Examining “Untreated” Mental Illness
With the national gun debate in full force post Sandy Hook, countless critics of gun safety measures have erroneously pointed to what they believe is the real reason for gun violence in America: Untreated mental illness. Ironically, it might just be the treated mental illness that we should really be concerned about (“treated” meaning psychotropic drugs that people are commonly prescribed, not traditional individual therapy).
Just this week yet another law suit was filed against Pfizer for its alleged over-hyping of the efficacy of Zoloft. This is not the first lawsuit against a pharmaceutical company, as there have been thousands before this one – with most citing lacking empirical evidence for the drug’s efficacy and/or the terrible side effects that have, in many cases, left individuals even more troubled than before they went on the drug in question (these are commonly known as the “black box warnings”).
As the number of lawsuits increase against the purported benefits of various psychotropic medications (not to mention lawsuits against drug companies for the side effects of these medications), we really must ask ourselves are we concerned about untreated mental illness, or should we have far greater concerns for treated mental illness? I believe there are far greater concerns about individuals quickly “treated” by being prescribed multiple medications for their mental illness — in fact, I would argue these individuals are by and large more of a danger than individuals receiving no treatment at all.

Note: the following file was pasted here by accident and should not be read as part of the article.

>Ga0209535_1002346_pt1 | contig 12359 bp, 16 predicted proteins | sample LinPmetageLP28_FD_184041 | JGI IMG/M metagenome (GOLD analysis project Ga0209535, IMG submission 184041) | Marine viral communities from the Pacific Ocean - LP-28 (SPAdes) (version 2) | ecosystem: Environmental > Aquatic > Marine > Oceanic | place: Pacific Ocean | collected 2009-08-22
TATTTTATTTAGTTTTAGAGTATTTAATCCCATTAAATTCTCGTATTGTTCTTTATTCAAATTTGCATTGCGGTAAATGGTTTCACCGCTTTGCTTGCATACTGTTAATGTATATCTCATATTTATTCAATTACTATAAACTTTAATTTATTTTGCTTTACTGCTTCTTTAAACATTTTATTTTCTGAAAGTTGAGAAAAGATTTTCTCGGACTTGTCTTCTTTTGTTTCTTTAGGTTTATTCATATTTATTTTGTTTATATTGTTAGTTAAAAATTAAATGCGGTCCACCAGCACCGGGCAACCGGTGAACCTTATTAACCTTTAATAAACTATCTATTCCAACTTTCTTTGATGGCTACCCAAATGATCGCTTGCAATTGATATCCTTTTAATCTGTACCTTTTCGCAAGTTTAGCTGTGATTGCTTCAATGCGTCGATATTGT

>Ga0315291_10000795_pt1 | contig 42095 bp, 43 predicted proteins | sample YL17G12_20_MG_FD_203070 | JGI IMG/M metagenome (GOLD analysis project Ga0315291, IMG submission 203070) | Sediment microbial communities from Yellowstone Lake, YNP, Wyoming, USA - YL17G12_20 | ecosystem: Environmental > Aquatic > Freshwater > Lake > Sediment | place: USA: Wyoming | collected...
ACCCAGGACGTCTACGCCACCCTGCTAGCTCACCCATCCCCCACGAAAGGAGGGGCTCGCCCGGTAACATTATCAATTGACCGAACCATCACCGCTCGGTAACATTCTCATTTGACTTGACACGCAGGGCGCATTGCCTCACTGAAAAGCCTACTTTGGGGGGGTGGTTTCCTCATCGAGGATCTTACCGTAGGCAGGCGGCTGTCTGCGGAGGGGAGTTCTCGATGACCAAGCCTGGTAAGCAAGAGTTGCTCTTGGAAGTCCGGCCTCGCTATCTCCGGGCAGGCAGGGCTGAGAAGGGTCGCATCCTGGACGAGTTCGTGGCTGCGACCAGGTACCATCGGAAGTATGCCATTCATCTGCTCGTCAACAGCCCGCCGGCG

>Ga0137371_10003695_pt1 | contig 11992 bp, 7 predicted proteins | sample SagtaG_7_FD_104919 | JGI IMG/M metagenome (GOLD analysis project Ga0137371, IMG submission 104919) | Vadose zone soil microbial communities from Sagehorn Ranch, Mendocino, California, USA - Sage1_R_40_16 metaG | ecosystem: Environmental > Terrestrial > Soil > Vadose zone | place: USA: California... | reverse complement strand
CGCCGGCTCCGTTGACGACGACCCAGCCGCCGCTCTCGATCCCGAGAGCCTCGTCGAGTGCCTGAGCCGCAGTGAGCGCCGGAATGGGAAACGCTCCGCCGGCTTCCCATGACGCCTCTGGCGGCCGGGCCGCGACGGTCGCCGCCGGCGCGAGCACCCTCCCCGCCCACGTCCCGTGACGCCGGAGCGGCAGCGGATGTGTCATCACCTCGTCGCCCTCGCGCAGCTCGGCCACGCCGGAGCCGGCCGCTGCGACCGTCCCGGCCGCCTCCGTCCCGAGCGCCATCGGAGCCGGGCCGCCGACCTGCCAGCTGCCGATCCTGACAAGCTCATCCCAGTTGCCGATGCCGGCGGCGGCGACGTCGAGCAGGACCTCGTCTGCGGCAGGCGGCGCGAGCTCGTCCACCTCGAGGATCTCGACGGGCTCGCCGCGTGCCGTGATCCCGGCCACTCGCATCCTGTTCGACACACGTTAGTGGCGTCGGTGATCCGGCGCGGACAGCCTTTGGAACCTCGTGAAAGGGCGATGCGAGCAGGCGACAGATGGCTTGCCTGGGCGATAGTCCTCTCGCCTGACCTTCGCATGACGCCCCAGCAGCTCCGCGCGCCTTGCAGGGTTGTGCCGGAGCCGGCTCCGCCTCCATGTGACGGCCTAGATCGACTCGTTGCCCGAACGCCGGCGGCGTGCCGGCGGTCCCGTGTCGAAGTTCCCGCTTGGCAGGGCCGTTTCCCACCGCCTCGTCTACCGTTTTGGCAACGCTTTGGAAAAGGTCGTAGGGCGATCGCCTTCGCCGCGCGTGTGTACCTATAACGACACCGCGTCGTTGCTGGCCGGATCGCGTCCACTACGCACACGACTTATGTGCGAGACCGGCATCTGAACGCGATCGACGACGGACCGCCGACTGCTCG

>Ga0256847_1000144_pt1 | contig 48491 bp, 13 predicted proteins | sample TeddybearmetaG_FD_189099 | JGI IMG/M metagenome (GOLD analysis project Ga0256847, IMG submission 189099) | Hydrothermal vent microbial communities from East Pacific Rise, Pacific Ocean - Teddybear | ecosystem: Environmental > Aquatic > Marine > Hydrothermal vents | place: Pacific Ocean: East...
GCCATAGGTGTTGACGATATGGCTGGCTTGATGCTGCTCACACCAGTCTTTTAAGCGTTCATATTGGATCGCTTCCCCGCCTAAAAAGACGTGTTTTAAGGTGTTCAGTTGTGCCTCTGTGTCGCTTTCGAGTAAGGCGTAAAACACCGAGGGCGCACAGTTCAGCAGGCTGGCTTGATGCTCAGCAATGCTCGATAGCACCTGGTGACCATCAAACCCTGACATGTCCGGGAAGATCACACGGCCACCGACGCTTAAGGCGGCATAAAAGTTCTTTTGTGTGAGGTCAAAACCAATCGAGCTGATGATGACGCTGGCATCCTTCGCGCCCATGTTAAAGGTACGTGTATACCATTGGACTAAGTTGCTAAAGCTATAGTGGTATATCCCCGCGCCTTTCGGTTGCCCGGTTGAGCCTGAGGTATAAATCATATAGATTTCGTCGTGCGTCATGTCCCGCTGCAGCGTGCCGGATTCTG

It will be interesting in the months and years ahead to learn how many of these school shooters were on various psychotropic medications. While many people still point to “mental illness” as being the reason for these horrific shootings, we really must ask if these crimes were caused by how these individuals were being treated — and what/how many medications they were using. My hunch is a trend will quickly emerge that clearly shows a positive correlation between individuals on psychotropic medications and school shootings.